As the number of carbon atoms in the alkyl chains increases, (molecular mass of the amine increases), the weak intermolecular forces (London Forces or Dispersion Forces) become increasingly important as the long carbon chains which are non-polar are more attracted to each other than to the polar water molecules in the solvent.

Boiling Point of Amines

Amines can undergo hydrogen bonding though the N-H bond as described above.
Nitrogen is less electronegative than O, therefore the NH bond is less polar than an OH bond and the hydrogen bonding in amines is weaker than in compounds with OH groups such as alcohols and carboxylic acids.

Therefore the boiling points of amines falls between those for non-hydrogen bonded compounds like alkanes, and those for strongly hydrogen bonded compounds like alkanols (alcohols) or carboxylic (alkanoic) acids.

No. carbon atoms 1 2 3 4 Trend
Boiling Point
of Alkane (oC)
-162 -88.6 -42.1 -0.5 lower
B.P.
Boiling Point
of Amine (oC)
-7.5 17 48 78
Boiling Point
of Alkanol (oC)
65 78 97 117 higher
B.P.
Members should log-in to use the graph.
As the number of carbon atoms in the alkyl chain of the simple amines increase, (and the molecular mass of the amine increases), the weak intermolecular forces (London Forces or Dispersion Forces) become increasingly important as the long carbon chains which are non-polar are more attracted to each other than to the polar water molecules in the solvent.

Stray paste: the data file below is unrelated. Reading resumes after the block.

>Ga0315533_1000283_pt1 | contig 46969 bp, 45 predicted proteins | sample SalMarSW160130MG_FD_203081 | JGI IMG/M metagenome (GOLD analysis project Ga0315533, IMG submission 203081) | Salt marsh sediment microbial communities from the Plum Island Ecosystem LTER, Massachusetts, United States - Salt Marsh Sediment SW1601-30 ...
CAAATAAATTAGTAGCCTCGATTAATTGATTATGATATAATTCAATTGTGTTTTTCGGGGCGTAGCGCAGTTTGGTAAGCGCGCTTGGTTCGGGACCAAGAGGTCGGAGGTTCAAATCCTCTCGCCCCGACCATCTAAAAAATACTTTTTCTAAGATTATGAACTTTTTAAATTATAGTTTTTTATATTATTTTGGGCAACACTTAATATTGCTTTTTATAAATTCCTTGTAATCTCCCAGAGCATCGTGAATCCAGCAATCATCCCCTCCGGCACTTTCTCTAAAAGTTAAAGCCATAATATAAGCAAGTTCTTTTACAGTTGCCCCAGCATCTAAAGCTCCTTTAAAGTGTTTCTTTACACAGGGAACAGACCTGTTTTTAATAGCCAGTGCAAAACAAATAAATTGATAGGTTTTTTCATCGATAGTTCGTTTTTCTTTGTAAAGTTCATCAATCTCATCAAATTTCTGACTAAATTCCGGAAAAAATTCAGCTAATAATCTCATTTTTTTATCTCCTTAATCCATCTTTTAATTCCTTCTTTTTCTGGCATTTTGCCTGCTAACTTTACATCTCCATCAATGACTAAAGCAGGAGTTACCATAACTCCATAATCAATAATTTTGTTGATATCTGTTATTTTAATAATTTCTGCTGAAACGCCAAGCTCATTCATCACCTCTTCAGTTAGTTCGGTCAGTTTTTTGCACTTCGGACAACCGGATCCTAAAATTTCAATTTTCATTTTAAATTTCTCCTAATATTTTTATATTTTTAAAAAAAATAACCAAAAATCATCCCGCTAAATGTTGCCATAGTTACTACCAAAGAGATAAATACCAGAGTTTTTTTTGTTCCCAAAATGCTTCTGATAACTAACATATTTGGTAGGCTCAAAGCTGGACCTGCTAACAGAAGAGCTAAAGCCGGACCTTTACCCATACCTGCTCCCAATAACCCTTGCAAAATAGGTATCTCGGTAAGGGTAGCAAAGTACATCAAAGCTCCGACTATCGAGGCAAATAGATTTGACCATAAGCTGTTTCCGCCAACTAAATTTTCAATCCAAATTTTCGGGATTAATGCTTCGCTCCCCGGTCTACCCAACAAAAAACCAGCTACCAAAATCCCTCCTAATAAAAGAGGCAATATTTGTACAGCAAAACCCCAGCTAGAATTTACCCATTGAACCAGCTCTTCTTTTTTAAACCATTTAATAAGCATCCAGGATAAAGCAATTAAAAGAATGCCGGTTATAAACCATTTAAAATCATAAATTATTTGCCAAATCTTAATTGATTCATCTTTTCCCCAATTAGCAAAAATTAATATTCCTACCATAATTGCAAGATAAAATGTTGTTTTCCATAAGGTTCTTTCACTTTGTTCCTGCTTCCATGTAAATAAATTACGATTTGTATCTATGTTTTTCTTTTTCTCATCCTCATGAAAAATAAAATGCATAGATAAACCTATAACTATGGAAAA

name formula boiling
point
(oC)
Trend
methylamine CH3NH2 -7.5 lower
B.P.
ethylamine CH3CH2NH2 17
propylamine CH3CH2CH2NH2 48
butylamine CH3CH2CH2CH2NH2 78 higher
B.P.

Basicity of Amines

Amines are Brønsted-Lowry bases, amines can accept a proton from a Brønsed-Lowry acid such as water#:

amine
(base)
+ water
(acid)
conjugate acid
of the amine
+ conjugate base
of water
R-NH2 + H2O R-NH3+(aq) + OH-(aq)

Amines are weak bases, the base dissociation constant, Kb, is small.

name formula Kb
methylamine CH3NH2 4.4 x 10-4
dimethylamine (CH3)2NH 5.2 x 10-4
trimethylamine (CH3)3N 5.0 x 10-5
ethylamine CH3CH2NH2 4.7 x 10-4
propylamine CH3CH2CH2NH2 5.1 x 10-4

Amines React with Mineral (Inorganic) Acids to Form Salts

General word equation: amine + mineral acid alkylammonium salt
General chemical equation:R-NH2 + HX R-NH3+X-
Word equation example:methylamine + hydrochloric acidmethylammonium chloride
(methylamine hydroxhloride)
Chemical equation example:CH3NH2 + HCl CH3NH3+Cl-

Amines React with Carboxylic (alkanoic) Acids to Form Salts

General word equation: amine + alkanoic acid alkylammonium salt
General chemical equation:R-NH2 + HX R-NH3+X-
Word equation example:methylamine + ethanoic acid
(acetic acid)
methylammonium ethanoate
(methylammonium acetate)
(methylamine acetate)
Chemical equation example:CH3NH2 + CH3COOHCH3NH3+   -OOCCH3


What would you like to do now?

*For more complex amines, the amino group is treated as a substituent.

#Amines are also Lewis bases because of the presence of the unshared pair of electrons.